The RARE Global Infrastructure Index seeks to provide focused exposure to infrastructure companies by analysing the actual sources of corporate cash flows rather than high-level industry classifications.
Based on a proprietary methodology, this Index uses a dynamic process that re-weights between more growth-sensitive sectors and defensive sectors according to prevailing economic conditions.
The RARE Global Infrastructure Index methodology includes:
Infrastructure Filter: The MSCI ACWI All-Cap Index is filtered to include companies within 13 GICS infrastructure sub-industries.
Liquidity Filter: Companies are screened for a minimum of $500M market capitalisation and 1-year average daily value traded of $2M.
RARE Exposure Score: Leverages publicly available financial data to score exposure to infrastructure and utilities — including only companies that meet RARE's criteria for infrastructure exposure, quality and focus.
Dividend Yield and Cash Flow Yield Rank: Companies are ranked from highest to lowest dividend yield and cash flow yield. Lower-yielding companies are removed, and highest cash flow companies are added back after being screened for dividends.
Index Weighting: Weighting determined quarterly by market capitalisation and free float (shares publicly available for trading), RARE exposure score, price volatility and region.
Sector Weighting: On a quarterly basis, the OECD G7 Leading Economic Indicators Index (“LEI Index”) is used to establish weight between economically sensitive sectors and more regulated/defensive sectors. Exposure caps and minimums are put in place.
Security Weighting: The Index’s securities are reconstituted and rebalanced quarterly.
During the month, the RARE Global Infrastructure Index (USD) returned +2.0%, outperforming the S&P Global Infrastructure Index (USD) by 40 bps. The reason for the outperformance is the RARE Global Infrastructure Index’s relative overweight to Japanese and North American Rail.
At the end of the June quarter, the Index mix was allocated as 55% utilities and 45% economically sensitive assets. Due to market performance, the mix is now 59% utilities and 41% economically sensitive assets.
1. Union Pacific, a U.S. rail operator (+0.57%)
Union Pacific (UNP) is the largest listed railroad company in North America. UNP’s freight transportation services are crucial to the functioning of the U.S. economy. UNP reported strong quarterly results despite the impact of COVID-19, demonstrating strong cost controls amidst volume declines. UNP shares outperformed as volumes hauled were above market expectations.
2. Central Japan Railway, a Japanese rail operator (+0.52%)
Central Japan Railway (JR Central) is a passenger railway company based in the Chubu region of central Japan. The company operates high-speed passenger trains (Shinkansen), linking Tokyo with Nagoya and Osaka, and a network of commuter lines centred in Nagoya. JR Central shares benefited as passenger numbers recovered following declines as a result of COVID-19.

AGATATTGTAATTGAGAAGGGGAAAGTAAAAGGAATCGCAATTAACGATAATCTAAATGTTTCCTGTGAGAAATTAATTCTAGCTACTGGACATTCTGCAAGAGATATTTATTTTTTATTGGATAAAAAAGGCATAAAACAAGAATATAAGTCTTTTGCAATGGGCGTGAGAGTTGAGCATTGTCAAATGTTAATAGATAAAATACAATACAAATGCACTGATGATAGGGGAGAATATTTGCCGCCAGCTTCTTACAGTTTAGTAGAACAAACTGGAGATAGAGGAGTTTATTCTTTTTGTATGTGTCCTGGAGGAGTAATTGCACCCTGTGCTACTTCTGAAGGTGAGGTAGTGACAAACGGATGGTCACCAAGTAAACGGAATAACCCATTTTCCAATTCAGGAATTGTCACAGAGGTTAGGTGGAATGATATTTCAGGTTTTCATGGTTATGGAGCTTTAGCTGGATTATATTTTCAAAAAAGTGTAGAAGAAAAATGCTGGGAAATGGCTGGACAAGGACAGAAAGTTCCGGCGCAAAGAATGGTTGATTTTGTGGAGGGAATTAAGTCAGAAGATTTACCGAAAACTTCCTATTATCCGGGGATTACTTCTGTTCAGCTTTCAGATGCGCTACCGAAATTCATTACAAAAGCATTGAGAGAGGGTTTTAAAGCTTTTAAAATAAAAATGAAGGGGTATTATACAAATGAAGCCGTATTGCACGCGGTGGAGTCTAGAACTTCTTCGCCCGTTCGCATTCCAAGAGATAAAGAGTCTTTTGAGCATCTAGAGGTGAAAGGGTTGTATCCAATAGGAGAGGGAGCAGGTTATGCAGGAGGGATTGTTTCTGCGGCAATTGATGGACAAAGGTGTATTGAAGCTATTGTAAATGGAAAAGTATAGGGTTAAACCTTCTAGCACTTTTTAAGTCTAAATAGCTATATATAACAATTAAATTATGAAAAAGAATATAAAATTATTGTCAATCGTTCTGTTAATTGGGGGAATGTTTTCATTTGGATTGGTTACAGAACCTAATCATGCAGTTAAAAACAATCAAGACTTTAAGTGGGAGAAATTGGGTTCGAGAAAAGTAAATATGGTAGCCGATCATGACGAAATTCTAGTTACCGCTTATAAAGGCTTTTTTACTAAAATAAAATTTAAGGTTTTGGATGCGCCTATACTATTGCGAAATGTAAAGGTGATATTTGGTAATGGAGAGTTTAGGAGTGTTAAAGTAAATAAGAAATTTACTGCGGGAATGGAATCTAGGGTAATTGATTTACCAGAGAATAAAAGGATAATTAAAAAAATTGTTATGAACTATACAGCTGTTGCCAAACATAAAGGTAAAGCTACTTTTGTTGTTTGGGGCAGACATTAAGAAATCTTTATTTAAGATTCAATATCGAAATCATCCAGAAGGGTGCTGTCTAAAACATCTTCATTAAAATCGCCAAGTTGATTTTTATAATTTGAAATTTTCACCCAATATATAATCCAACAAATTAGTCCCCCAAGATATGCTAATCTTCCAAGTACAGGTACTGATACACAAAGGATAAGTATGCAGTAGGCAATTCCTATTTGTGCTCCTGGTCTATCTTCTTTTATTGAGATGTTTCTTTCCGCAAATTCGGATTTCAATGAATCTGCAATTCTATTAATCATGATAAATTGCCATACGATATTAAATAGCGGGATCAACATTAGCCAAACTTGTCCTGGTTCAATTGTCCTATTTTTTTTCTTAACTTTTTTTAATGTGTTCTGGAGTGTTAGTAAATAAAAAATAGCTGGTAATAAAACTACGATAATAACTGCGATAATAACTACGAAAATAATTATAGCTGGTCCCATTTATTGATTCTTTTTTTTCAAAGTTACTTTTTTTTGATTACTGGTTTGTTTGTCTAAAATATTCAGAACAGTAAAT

3. Norfolk Southern, a U.S. rail operator (+0.35%)
Norfolk Southern (NSC) is one of the five leading North American rail companies, engaged in the transportation of rail freight in the Southeast, East and Midwest U.S. via interchange with other rail carriers, to and from the rest of the U.S. and Canada. During the month, NSC shares outperformed as volumes hauled were above market expectations and the company demonstrated steady cost controls improving profitability.
1. National Grid, a U.K. gas utility (-0.25%)
National Grid is one of the world’s largest publicly owned utilities, focused on transmission and distribution activities in electricity and gas in both the United Kingdom and the United States. National Grid’s share price declined during August as concerns around dividend sustainability increased following the S&P and Moody’s altering their A- rating outlook to negative from stable.
2. Iberdola, Spanish electric utility (-0.18%)
Iberdrola is a multinational integrated electric utility company headquartered in Spain. IBE is engaged in energy networks, renewables, and wholesale and retail operations. IBE has expanded internationally with operations in the U.K. (via Scottish Power), the U.S. (via Avangrid), Brazil (via Neoenergia), and Mexico. IBE shares underperformed in line with the broarder Spanish market, there were no company specific catalysts.
3. Duke Energy, a U.S. electric utility (-0.11%)
Duke Energy is among the largest electric power companies in the U.S., serving approximately 7.2 million customers in the Carolinas, the Midwest, and Florida, as well as natural gas distribution services in Ohio and Kentucky. Duke’s commercial business is invested in renewable generation. During the month, utilities lagged as the broader market rallied, fuelled by optimism of a vaccine for the coronavirus, fiscal stimulus and ongoing easy monetary policy. Increasing concern around inflation also made for a less constructive environment for utility stocks.
1 All returns are in local currency.
Economic data continued to show signs of a strong rebound from the COVID-19-induced lows of the second quarter, albeit the rebound continued to moderate. Infections continued to grow, although resulting mobility restrictions were targeted rather than general, thus mobility remained largely unchanged.View full article
1 All returns are in local currency.
2 All returns are in local currency.